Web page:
We, who have a different faith ‑ we, to whom the democratic movement is not merely a form assumed by political organization in decay but also a form assumed by man in decay, that is to say in diminishment, in process of becoming mediocre and losing his value: whither must the direct our hopes? ‑ Towards new philosophers, we have no other choice; towards spirits strong and original enough to make a start on antithetical evaluations and to revalue and reverse `eternal values'; towards heralds and forerunners, towards men of the future who in the present knot together the constraint which compels the will of millennia on to new paths. To teach man the future of man as his will, as dependent on a human will, and to prepare for great enterprises and collective experiments in discipline and breeding so as to make an end of that gruesome dominion of chance and nonsense that has hitherto been called `history' ‑ the nonsense of the `greatest number' is only its latest form for that a new kind of philosopher and commander will some time be needed, in face of whom whatever has existed on earth of hidden, dreadful and benevolent spirits may well look pale and dwarfed. It is the image of such leaders which hovers before our eyes ‑ may I say that aloud, you free spirits?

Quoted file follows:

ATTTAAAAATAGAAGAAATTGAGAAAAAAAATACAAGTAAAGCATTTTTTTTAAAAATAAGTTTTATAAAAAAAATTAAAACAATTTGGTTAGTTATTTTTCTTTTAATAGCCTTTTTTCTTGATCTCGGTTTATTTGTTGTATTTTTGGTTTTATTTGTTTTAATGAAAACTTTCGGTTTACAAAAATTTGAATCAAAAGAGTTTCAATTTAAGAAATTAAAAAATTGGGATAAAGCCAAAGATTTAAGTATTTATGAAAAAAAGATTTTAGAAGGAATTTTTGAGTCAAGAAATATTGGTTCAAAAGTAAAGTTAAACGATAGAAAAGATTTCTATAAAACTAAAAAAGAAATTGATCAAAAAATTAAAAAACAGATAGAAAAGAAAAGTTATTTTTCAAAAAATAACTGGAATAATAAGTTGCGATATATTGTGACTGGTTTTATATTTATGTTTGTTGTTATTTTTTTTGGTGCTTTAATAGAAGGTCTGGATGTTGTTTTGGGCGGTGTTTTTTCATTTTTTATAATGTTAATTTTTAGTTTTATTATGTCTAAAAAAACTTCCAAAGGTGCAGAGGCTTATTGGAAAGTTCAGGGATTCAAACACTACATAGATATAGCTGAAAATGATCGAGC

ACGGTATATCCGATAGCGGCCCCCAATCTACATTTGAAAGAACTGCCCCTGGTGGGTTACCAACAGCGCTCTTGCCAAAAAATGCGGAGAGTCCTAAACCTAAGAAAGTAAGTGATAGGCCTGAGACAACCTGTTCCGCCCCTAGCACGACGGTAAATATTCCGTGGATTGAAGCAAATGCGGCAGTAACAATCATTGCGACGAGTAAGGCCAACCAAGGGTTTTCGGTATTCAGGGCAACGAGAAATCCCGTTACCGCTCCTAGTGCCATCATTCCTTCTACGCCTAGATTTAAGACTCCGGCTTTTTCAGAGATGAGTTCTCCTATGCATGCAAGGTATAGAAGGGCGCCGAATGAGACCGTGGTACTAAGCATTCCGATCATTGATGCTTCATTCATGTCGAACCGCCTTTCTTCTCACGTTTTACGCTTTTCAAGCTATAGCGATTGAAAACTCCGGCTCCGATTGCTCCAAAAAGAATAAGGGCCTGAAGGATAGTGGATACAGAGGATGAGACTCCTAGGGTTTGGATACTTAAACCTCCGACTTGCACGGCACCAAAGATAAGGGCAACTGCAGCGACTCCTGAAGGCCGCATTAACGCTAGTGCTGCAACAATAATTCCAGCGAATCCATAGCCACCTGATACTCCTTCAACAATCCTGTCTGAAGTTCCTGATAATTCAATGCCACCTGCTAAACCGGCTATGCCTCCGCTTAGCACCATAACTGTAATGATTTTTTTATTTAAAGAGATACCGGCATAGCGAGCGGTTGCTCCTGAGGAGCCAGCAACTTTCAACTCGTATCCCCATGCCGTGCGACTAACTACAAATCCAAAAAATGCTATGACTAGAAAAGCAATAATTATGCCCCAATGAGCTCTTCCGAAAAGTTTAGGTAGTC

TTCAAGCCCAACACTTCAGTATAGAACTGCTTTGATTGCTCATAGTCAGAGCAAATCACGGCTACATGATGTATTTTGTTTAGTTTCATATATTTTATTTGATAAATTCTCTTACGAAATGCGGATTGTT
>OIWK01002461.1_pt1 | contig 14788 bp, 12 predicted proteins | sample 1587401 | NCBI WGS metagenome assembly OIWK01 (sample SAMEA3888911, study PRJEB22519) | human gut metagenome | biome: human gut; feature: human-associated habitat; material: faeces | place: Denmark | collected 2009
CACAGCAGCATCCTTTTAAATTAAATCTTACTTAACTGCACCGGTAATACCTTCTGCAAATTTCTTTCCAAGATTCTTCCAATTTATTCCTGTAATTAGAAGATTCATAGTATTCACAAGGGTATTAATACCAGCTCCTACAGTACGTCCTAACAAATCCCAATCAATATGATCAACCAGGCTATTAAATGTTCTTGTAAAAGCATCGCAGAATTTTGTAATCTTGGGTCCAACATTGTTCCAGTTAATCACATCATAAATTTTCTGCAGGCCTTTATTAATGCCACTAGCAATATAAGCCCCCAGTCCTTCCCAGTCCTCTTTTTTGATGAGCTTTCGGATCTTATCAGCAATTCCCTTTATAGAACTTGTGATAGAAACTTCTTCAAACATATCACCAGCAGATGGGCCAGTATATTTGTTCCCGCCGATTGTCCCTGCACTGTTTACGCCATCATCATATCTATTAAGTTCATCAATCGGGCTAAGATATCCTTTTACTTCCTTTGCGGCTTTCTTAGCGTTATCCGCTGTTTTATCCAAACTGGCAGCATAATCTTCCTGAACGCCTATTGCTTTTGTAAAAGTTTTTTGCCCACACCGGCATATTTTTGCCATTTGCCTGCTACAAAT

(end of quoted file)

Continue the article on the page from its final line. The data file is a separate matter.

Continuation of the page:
The circumstances one would have in part to create, in part to employ, to bring them into existence; the conjectural paths and tests by virtue of which a soul could grow to such height and power it would feel compelled to these tasks; a revaluation of values under whose novel pressure and hammer a conscience would be steeled, a heart transformed to brass, so that it might endure the weight of such a responsibility; on the other hand, the need for such leaders, the terrible danger they might not appear or might fail or might degenerate ‑ these are our proper cares and concerns, do you know that, you free spirits? These are the heavy, remote thoughts and thunder clouds that pass across our life's sky. There are few more grievous pains than once to have beheld, divined, sensed, how an extraordinary man missed his way and degenerated: but he who has the rare eye for the collective danger that `man' himself may degenerate, he who, like us, has recognized the tremendous fortuitousness which has hitherto played its game with the future of man ‑ a game in which no hand, not even a `finger of God' took any part! ‑ he who has divined the fatality that lies concealed in the idiotic guilelessness and blind confidence of `modern ideas', even more in the whole of Christian‑European morality: he suffers from a feeling of anxiety with which no other can be compared ‑ for he comprehends in a single glance all that which, given a favourable accumulation and intensification of forces and tasks, could be cultivated out of man, he knows with all the knowledge of his conscience how the greatest possibilities in man are still unexhausted and how often before the type man has been faced with strange decisions and new paths ‑ he knows even better from his most painful memories against what wretched things an evolving being of the highest rank has hitherto usually been shattered and has broken off, sunk and has itself become wretched. The collective degeneration of man down to that which the socialist dolts and blockheads today see as their `man of the future' ‑ as their ideal! ‑ this degeneration and diminution of man to the perfect herd animal (or, as they say, to the man of the `free society'), this animalization of man to the pygmy animal of equal rights and equal pretensions is possible, there is no doubt about that! He who has once thought this possibility through to the end knows one more kind of disgust than other men do ‑ and perhaps also a new task! . . .